Reducing symptom distress for older people
21st June 2021
Researchers have found that specialist palliative care integrated with district nurses and GPs is cost-effective to reduce symptom distress for older people severely affected by chronic conditions.
In a novel randomised controlled single-blind mixed method trial they demonstrated the effectiveness and cost-effectiveness of integrating palliative care into primary and community healthcare for adults aged 75 years and over, specifically patients with multi-morbidity and frailty and two or more symptoms and concerns. Researchers says that further research is needed to examine the implementation of short-term integrated palliative and supportive care more widely for people at home and in care homes.
Lead author Dr Catherine Evans, said:
“Older people living with chronic noncancer conditions want better access to palliative care to orientate care towards quality of life. They want services to be responsive to rising symptoms and concerns associated with the often multiple progressive conditions they live with, and to support their families. This study demonstrates how we can achieve this. We focused on strengthening the integration of specialist palliative care in general practice and community nursing services. Working in this way reduced symptom distress for the older person and could be delivered by existing services. Our next steps are to identify how to implement more widely for people at home and in care homes.”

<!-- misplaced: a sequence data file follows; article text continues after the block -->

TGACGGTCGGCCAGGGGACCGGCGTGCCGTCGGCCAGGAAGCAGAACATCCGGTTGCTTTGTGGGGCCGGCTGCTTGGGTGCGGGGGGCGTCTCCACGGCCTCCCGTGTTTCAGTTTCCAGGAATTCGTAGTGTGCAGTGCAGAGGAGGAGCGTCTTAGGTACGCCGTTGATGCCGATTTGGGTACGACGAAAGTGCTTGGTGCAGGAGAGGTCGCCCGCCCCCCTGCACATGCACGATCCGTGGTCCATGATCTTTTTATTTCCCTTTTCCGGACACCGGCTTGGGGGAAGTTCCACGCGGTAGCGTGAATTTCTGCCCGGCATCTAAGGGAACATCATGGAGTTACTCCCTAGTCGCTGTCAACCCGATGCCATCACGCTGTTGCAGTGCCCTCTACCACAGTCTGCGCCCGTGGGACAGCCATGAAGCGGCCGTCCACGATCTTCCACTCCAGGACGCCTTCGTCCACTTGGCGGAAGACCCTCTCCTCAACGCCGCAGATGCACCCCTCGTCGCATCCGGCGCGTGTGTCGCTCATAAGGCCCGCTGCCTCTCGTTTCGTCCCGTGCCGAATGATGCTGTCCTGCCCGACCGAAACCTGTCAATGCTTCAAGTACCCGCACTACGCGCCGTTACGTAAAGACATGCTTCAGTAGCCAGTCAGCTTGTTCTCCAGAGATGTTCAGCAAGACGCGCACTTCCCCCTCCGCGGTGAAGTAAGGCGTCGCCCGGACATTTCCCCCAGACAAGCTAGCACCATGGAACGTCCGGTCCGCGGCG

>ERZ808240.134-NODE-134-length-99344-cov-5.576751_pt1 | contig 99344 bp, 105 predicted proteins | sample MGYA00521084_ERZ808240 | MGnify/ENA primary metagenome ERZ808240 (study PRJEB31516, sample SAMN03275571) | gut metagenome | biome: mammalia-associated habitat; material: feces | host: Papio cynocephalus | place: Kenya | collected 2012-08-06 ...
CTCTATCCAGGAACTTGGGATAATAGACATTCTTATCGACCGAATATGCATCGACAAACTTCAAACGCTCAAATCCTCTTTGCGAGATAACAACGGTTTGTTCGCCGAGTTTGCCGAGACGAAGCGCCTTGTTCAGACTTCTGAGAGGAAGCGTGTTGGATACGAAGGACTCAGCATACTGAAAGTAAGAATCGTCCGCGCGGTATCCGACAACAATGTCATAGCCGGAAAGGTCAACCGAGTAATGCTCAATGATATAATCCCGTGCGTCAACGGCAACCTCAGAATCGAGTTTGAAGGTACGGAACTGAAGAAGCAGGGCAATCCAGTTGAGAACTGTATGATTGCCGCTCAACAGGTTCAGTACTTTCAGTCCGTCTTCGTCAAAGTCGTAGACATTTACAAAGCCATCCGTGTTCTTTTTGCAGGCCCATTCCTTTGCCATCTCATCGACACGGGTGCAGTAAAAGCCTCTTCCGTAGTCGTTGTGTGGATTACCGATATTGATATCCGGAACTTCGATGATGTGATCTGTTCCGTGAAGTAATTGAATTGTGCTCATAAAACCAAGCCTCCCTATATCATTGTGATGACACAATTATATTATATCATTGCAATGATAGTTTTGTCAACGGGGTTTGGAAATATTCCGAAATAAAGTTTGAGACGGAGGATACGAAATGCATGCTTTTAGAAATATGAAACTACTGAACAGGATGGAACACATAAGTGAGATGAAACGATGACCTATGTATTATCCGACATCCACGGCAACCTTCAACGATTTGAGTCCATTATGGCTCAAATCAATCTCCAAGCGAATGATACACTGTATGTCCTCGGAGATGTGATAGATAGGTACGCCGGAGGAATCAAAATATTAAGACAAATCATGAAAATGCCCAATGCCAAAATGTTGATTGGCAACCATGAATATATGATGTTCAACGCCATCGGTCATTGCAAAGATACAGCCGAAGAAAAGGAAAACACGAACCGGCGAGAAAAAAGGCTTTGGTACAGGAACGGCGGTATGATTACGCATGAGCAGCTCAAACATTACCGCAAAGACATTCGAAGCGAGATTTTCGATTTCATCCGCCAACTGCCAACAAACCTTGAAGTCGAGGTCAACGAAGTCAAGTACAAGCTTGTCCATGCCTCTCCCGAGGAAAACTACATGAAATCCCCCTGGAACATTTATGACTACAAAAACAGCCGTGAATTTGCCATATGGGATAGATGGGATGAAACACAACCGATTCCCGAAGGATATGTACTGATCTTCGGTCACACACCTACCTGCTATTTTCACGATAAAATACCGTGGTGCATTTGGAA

Evans CJ, Bone AE, Yi D, Gao W, Morgan M, Tazerzadeh S, Maddocks M, Wright J, Lindsay F, Bruni C, Harding R, Sleeman KE, Gomes B, Higginson IJ. Community-based short-term integrated palliative and supportive care reduces symptom distress for older people with chronic noncancer conditions compared with usual care: a randomised controlled single-blind mixed method trial. International Journal of Nursing Studies 2021: https://doi.org/10.1016/j.ijnurstu.2021.103978